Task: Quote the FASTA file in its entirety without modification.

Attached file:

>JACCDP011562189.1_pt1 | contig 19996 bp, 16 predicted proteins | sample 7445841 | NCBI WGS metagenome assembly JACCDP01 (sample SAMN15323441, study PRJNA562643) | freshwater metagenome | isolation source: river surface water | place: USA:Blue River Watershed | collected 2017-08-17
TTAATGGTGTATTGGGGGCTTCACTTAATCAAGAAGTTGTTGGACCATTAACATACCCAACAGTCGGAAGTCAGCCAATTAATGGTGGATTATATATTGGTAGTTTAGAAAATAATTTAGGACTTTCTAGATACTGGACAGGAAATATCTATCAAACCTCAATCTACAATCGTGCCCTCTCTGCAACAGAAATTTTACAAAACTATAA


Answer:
>JACCDP011562189.1_pt1 | contig 19996 bp, 16 predicted proteins | sample 7445841 | NCBI WGS metagenome assembly JACCDP01 (sample SAMN15323441, study PRJNA562643) | freshwater metagenome | isolation source: river surface water | place: USA:Blue River Watershed | collected 2017-08-17
TTAATGGTGTATTGGGGGCTTCACTTAATCAAGAAGTTGTTGGACCATTAACATACCCAACAGTCGGAAGTCAGCCAATTAATGGTGGATTATATATTGGTAGTTTAGAAAATAATTTAGGACTTTCTAGATACTGGACAGGAAATATCTATCAAACCTCAATCTACAATCGTGCCCTCTCTGCAACAGAAATTTTACAAAACTATAA